Michelle Miller: I wish I would have known sooner that it is actually... There's strength in asking for help, and there's strength in coming to your boss or presenting in saying that," Hey, this is an idea I had. This is something that's really cool. This is something that's really good. But I'm going to need your help." I used to try to do everything myself. That's always been my shtick. Even growing up, I was always like,"I want to do it myself." And there's so much power in collaboration. It was humbling to jump into the workforce, and you try to do things yourself, and it doesn't work. So I got my butt kicked pretty early on, fortunately. And then once you go through grad school, like my grad school, I got my MBA from Case Western Reserve University in Cleveland, and a lot of their programs, all their classes are based on group work. So you hear," Group work," and you grown, right? Awful. But actually by that point, by the time I got through that, I was so thankful that they did it in group work style because we're adults, we're part- time MBA students, and we all live real lives. And there's times where someone brings a background or experience that you don't have into a class and then a concept makes sense based on their experience. Or someone would have a family emergency, and you'd pick up the slack for them that week in writing your paper, and then you would have a work conference you needed to go to and they would pick up the slack for you later. So I learned within the first year, you go from these conceptual undergraduate group projects to then actually using collaboration in a way that makes it so much more strong and effective, and you can have better ideas and better results. If a man is hungry, give him a fish, and he'll eat once. But if you teach them how to fish, they'll eat for the rest of their lives. So I jokingly say all the time," I'm trying to teach other people to fish, so that way I don't have to do it all."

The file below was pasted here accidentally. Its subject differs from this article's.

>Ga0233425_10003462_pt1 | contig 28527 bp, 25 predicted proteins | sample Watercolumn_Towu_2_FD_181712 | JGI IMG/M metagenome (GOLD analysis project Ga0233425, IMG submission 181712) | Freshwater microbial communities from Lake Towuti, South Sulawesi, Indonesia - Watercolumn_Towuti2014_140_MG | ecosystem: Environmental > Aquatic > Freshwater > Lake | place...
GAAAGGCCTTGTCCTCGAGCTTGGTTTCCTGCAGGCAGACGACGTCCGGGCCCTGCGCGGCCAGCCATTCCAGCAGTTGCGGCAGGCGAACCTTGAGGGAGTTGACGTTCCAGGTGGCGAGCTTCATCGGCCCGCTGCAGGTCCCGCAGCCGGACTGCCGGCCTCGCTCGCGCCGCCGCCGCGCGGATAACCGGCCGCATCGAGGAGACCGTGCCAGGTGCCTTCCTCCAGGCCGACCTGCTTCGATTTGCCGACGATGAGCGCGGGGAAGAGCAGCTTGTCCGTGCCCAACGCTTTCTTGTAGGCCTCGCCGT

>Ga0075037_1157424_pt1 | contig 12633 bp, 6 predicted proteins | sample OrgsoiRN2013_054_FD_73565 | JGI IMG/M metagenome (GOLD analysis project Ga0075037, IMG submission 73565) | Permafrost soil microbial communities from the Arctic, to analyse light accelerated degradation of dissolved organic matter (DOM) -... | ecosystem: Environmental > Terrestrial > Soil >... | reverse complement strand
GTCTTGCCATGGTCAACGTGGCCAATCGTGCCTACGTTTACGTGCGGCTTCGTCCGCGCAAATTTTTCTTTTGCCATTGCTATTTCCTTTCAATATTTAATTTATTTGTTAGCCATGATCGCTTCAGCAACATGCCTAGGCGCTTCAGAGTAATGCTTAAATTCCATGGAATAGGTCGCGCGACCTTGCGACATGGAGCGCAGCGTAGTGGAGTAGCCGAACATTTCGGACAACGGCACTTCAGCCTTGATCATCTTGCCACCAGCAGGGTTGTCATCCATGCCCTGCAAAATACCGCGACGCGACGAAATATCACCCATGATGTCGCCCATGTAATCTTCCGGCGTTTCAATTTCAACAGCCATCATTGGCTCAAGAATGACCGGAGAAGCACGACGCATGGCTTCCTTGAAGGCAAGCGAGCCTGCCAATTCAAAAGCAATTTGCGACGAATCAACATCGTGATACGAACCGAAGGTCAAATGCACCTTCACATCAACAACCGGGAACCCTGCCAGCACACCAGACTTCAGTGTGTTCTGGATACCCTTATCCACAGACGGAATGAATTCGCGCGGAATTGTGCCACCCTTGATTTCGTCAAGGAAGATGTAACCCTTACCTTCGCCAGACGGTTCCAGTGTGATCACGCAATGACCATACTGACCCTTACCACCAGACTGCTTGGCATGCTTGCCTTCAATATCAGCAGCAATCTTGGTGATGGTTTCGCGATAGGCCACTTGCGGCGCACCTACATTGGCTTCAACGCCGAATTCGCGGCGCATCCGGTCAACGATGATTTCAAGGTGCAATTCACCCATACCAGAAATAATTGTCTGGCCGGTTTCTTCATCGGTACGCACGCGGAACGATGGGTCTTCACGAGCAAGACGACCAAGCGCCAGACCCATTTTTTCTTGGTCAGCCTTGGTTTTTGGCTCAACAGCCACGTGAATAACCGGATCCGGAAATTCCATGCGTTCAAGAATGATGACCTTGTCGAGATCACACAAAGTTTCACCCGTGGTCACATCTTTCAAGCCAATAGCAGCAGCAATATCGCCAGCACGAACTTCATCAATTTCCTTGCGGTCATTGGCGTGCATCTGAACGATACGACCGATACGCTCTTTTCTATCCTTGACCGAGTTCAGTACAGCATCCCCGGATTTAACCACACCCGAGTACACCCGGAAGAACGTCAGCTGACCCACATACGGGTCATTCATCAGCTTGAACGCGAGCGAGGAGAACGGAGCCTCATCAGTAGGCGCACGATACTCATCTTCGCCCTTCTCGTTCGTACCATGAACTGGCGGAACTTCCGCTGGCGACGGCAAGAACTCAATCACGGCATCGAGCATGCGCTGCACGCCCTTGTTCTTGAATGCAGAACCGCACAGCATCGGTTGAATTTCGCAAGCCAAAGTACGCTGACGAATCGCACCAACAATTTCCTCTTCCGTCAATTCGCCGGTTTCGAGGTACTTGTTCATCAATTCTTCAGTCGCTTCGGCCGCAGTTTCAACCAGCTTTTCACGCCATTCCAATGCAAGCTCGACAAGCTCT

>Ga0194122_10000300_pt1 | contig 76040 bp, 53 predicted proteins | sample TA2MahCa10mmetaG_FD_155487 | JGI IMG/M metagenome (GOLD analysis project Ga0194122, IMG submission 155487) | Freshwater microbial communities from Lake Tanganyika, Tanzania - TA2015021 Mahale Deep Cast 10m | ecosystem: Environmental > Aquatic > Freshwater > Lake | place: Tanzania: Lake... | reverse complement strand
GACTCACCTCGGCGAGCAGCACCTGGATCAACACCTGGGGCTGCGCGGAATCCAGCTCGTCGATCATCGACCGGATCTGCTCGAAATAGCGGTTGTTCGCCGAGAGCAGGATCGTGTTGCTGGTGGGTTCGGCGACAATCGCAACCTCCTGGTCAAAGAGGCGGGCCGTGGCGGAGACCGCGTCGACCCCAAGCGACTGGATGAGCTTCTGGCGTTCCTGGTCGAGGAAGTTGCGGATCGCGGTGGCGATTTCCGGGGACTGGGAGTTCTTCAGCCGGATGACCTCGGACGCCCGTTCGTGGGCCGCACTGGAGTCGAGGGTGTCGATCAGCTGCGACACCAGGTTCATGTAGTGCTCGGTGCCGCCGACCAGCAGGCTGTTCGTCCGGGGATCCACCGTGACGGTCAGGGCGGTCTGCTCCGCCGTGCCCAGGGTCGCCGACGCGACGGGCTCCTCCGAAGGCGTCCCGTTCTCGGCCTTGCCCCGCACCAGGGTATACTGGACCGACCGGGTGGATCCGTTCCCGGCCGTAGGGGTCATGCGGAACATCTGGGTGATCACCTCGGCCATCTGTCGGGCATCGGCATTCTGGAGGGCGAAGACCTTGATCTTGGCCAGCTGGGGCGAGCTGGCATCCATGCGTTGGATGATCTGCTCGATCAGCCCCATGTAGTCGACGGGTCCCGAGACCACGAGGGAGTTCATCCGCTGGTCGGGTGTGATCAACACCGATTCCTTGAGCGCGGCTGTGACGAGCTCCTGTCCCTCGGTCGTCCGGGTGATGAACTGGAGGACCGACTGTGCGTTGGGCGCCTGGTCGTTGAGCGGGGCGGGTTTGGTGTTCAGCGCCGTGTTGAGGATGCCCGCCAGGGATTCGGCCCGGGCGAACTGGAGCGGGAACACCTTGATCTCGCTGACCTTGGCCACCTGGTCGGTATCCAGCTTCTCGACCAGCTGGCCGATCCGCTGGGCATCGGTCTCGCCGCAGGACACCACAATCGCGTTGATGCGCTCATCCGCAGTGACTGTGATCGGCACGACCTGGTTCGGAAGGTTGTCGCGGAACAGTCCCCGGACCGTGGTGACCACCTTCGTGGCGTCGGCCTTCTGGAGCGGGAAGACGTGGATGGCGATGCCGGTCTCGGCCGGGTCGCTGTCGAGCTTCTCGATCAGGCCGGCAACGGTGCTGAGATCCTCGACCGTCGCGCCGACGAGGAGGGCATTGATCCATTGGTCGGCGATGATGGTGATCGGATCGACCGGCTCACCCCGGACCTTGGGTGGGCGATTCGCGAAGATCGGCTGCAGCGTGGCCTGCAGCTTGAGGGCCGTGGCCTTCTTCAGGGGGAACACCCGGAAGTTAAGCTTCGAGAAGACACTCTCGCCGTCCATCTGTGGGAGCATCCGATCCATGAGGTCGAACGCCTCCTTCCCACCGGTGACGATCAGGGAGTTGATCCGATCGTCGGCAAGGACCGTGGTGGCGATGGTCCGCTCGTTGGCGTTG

Stephanie Cox: I feel you on that one. I always liked, I told my team that," I could do this for you, but then I'm always doing this for you. I want to teach you how to do it so you can do this. And then eventually you can teach someone else how to do this."
Michelle Miller: Yeah. I think it's a sign of good leadership, actually, because it gives other people opportunity to grow and develop.
Stephanie Cox: Completely agree. And I think as your point earlier that you said, if you're not learning, you're kind of dying. You need to be constantly learning and pushing yourself forward in everything you do, whether that's personally or professionally.
Michelle Miller: Yeah. And that's the other thing too, I've noticed recently now that I'm just on my computer all day, every day and have very limited human interaction is that I can get overwhelmed by content. I may have just closed out of a Google browser that had like 22 tabs open or something of all these things I wanted to learn and know. And I'm like," I can't. It's actually weighing me down." So I'm trying to get better now about just picking the things that I really want to read about or to learn about and only clicking on them or opening them when I actually have the time to watch it, so I don't get into this tab fatigue of an insane number of tabs open. And I do that on my personal computer too. It's a bad habit.
Stephanie Cox: I have the same problem. I think the other day... I am notorious for having like 20 tabs open in each window. And the other day I had like four different windows going with like 20 tabs each. And I was like," I can't even function now. What is wrong with me?"